A FORTUNATE 13

Center Jeff Saturday came to Indianapolis as an unheralded free agent who was not drafted and had been cut in his first effort to enter the NFL. Saturday has finished 13 seasons with the Colts and stands as one of the most significant figures in franchise history. This is the second of a three-part visit with Saturday.

INDIANAPOLIS – Jeff Saturday has concluded 13 seasons with the Colts, a tenure that ranks among the longest in franchise history.

Of the hundreds of players who have been with the Colts since 1953, only quarterbacks John Unitas (17) and Peyton Manning (14) have been associated with the team for more seasons than Saturday.

A veteran of 197 games (188 starts) who has been on eight division winners and a world champion with the club, Saturday has been one of the franchise's most successful players.

The recently-concluded 2011 season was one of the most difficult of Saturday's career.  A day after the season ended, Saturday talked about the changing nature of the business.

"I don't think anybody really knows what's going to happen," said Saturday.  "We'll take each day as it comes and check it out.  Obviously every season when it's over, you know there's going to be change.  For any football season, that always stays (the case)."

Like many of his teammates, Saturday has enjoyed a near-annual playoff extension to his regular seasons.  Eleven of his 13 years have had playoff berths, so the difficult nature that hit him caused him to know fans felt it as well.  In the end, he concedes the team did not measure up to how it performed in other years.

"Not going to the playoffs with as good as we've been, to have a year like this, it's been frustrating," said Saturday.  "It's been surprising and frustrating for our fans as well.  It's just something you go through. 

"We didn't play well.  I think that sums up the season.  We played hard and gave ourselves a chance (during the year).  We didn't make enough plays to make it happen."

When the season was over, a reflective veteran voiced his regard for the fight his teammates had during a season that featured more adversity than any had imagined.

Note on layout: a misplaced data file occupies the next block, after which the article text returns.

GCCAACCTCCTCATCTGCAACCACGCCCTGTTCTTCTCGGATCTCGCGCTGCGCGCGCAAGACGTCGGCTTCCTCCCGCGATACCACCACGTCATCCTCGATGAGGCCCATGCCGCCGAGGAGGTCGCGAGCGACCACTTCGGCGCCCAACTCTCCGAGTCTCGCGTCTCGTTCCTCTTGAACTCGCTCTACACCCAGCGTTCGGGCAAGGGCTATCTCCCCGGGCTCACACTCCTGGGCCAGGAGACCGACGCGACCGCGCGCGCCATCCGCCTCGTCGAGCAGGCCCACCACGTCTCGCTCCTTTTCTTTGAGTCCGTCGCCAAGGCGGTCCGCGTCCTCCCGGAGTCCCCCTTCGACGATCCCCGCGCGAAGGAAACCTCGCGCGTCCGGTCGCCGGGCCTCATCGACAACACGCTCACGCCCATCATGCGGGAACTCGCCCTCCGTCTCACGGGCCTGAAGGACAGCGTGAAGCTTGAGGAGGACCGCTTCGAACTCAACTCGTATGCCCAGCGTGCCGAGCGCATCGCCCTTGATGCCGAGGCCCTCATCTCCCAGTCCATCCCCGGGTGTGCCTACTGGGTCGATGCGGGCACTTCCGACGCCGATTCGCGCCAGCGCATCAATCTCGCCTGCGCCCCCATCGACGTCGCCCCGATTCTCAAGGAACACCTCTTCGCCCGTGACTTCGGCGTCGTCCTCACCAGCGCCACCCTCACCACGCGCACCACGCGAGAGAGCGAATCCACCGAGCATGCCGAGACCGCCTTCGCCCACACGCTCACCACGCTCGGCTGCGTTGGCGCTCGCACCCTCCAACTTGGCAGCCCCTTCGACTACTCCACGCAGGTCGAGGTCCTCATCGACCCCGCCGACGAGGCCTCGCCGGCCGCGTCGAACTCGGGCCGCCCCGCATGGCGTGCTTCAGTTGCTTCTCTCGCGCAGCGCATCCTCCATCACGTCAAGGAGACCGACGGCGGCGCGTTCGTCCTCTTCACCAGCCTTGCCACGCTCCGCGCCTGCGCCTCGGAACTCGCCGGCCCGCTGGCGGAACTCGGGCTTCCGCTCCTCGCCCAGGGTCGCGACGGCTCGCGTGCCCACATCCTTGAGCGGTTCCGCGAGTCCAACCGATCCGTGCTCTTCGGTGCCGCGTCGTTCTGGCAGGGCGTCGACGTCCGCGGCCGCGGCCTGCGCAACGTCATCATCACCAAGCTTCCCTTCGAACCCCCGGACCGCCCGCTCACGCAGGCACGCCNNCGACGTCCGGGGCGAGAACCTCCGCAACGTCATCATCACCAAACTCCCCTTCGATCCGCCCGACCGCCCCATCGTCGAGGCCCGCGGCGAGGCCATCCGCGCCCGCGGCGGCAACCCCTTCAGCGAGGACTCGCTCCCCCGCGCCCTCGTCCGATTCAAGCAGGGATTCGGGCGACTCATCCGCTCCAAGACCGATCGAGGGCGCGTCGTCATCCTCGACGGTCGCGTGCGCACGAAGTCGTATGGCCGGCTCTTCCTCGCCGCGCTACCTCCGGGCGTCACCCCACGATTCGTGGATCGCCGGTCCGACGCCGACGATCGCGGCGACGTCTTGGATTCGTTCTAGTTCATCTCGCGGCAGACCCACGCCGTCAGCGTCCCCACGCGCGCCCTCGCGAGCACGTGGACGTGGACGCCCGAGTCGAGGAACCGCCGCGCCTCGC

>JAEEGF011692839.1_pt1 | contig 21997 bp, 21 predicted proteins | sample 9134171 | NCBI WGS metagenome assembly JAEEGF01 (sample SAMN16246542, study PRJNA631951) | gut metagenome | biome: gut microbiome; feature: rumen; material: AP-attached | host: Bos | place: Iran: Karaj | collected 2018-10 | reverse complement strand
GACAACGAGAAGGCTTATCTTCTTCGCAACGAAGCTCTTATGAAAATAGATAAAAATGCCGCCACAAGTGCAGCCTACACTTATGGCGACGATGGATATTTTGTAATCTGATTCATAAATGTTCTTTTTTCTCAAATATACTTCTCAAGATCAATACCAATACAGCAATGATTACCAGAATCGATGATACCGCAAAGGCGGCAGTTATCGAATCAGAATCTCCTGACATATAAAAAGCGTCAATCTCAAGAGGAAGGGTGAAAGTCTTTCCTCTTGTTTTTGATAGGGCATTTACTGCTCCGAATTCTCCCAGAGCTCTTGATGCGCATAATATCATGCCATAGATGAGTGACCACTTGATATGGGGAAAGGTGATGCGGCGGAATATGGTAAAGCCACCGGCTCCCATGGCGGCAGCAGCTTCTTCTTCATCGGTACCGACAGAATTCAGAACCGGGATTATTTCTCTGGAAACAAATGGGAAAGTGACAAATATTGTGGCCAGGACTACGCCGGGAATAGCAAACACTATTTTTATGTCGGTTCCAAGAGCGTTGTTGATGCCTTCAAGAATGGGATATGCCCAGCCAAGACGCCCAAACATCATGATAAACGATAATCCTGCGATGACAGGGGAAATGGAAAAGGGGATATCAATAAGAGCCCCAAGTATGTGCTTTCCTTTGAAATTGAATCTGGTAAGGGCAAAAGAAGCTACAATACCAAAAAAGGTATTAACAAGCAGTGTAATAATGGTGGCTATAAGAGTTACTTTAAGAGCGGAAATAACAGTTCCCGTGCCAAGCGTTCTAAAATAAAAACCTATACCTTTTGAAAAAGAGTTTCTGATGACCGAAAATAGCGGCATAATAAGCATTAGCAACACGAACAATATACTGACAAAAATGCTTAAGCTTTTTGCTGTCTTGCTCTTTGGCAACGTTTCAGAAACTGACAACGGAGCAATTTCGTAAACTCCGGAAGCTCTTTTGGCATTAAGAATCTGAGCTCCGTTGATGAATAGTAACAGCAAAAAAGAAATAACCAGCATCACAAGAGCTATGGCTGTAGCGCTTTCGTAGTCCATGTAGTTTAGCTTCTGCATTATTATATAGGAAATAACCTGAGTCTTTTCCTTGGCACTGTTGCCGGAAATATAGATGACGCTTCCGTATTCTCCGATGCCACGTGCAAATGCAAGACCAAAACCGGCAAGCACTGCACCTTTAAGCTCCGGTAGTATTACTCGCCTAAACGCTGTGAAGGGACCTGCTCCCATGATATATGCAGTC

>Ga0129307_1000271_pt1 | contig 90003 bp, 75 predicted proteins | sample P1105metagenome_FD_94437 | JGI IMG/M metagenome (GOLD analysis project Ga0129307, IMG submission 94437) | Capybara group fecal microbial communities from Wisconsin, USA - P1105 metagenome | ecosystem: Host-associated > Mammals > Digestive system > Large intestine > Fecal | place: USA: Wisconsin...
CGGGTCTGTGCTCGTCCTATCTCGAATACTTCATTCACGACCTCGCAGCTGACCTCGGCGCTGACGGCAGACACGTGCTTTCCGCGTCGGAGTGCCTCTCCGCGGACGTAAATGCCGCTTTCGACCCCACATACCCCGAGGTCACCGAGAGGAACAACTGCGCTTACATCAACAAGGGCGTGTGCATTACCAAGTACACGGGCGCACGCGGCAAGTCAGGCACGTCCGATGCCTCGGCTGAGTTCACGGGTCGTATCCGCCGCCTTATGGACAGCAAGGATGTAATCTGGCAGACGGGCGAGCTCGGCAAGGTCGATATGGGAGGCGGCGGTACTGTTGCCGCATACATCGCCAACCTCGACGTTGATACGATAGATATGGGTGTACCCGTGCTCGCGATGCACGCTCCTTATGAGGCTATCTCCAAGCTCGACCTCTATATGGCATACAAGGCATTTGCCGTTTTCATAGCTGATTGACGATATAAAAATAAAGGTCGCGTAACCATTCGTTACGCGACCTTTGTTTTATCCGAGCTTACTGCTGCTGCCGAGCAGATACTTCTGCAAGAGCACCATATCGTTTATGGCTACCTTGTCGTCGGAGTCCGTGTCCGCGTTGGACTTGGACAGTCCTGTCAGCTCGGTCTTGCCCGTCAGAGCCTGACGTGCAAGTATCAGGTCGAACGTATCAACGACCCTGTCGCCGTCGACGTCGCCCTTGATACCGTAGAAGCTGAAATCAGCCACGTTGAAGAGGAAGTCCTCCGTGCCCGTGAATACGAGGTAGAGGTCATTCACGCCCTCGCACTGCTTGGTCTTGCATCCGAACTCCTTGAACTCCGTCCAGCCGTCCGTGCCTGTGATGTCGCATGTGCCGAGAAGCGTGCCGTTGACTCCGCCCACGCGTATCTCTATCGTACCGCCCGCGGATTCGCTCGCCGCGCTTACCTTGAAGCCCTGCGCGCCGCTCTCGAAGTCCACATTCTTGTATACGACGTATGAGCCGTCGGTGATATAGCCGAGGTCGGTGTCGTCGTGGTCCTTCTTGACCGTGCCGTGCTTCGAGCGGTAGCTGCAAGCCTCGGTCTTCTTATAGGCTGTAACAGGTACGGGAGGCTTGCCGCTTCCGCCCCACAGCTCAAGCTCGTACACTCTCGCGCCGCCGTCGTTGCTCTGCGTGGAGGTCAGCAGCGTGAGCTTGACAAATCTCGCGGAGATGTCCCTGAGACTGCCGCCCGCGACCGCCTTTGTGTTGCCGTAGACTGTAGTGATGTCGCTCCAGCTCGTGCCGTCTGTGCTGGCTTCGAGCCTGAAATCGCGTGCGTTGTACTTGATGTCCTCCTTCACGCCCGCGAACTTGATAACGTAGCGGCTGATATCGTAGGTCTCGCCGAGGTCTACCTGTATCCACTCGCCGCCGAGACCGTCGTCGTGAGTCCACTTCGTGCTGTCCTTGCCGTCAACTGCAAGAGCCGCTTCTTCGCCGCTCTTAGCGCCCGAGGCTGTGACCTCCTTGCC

"I think to a degree (I can reflect)," said Saturday.  "There are men who I have played with for a long time, who I have great relationships with and have a ton of respect for.  You don't know what's going to happen to every guy's future, where guys are going to end up.  I will make time to let those guys know how much I think of them, and I have throughout my career and even up to (the end of the last game).  I told guys, 'I appreciate the effort, appreciate the consistency, the pro that you are.' "

One of the reasons for the struggle in 2011 was the season-long absence of Manning, who recuperated and rehabilitated after neck surgeries.  Manning never had missed a career start, appearing in 208 consecutive games, an NFL record streak for the start of a career.  No teammate ever had gone into competition without Manning under center, but Saturday said his absence was acknowledged early and the duration of his unavailability was not a surprise.

"I think just not having your franchise guy is a setback," said Saturday.  "He's one of the greatest quarterbacks to ever play this game.  When you lose that much at that position, it's going to be difficult, no matter what. 

"We tried to get things started with Kerry (Collins), and it didn't really work out.  That's just how football is.  When you have a guy who was set in place for as long as he has and your offense is built around him the way ours was, it's tough to make changes that sudden.  Regardless of when he could come back, I don't think anybody had expectations of when (it would be).  We knew how serious everything was.  When you have neck surgery, that's not something you just jump back from.  I don't think any of us had an expectation of when (he might return).  It just didn't work out.  We didn't make enough plays to make the season what we wanted."

Collins started three games for the Colts before exiting with a concussion that ended his season.  Third-year pro Curtis Painter started the next eight games before giving way to seventh-year veteran Dan Orlovsky. 

Orlovsky was with the Colts in camp before being waived when Collins arrived.  Orlovsky started the final five games, and he was the starter in the club's victories over Tennessee and Houston.  Saturday had an appreciation for Orlovsky's contributions.

"Dan's a heck of a football player," said Saturday.  "He gives everything he's got.  He showed us toughness.  He took shots and kept staying in there.  He battled like a true professional."

Please visit Colts.com again for the third part of the visit with Saturday.

This article has been reproduced in a new format and may be missing content or contain faulty links. Please use the Contact Us link in our site footer to report an issue.

Related Content

Advertising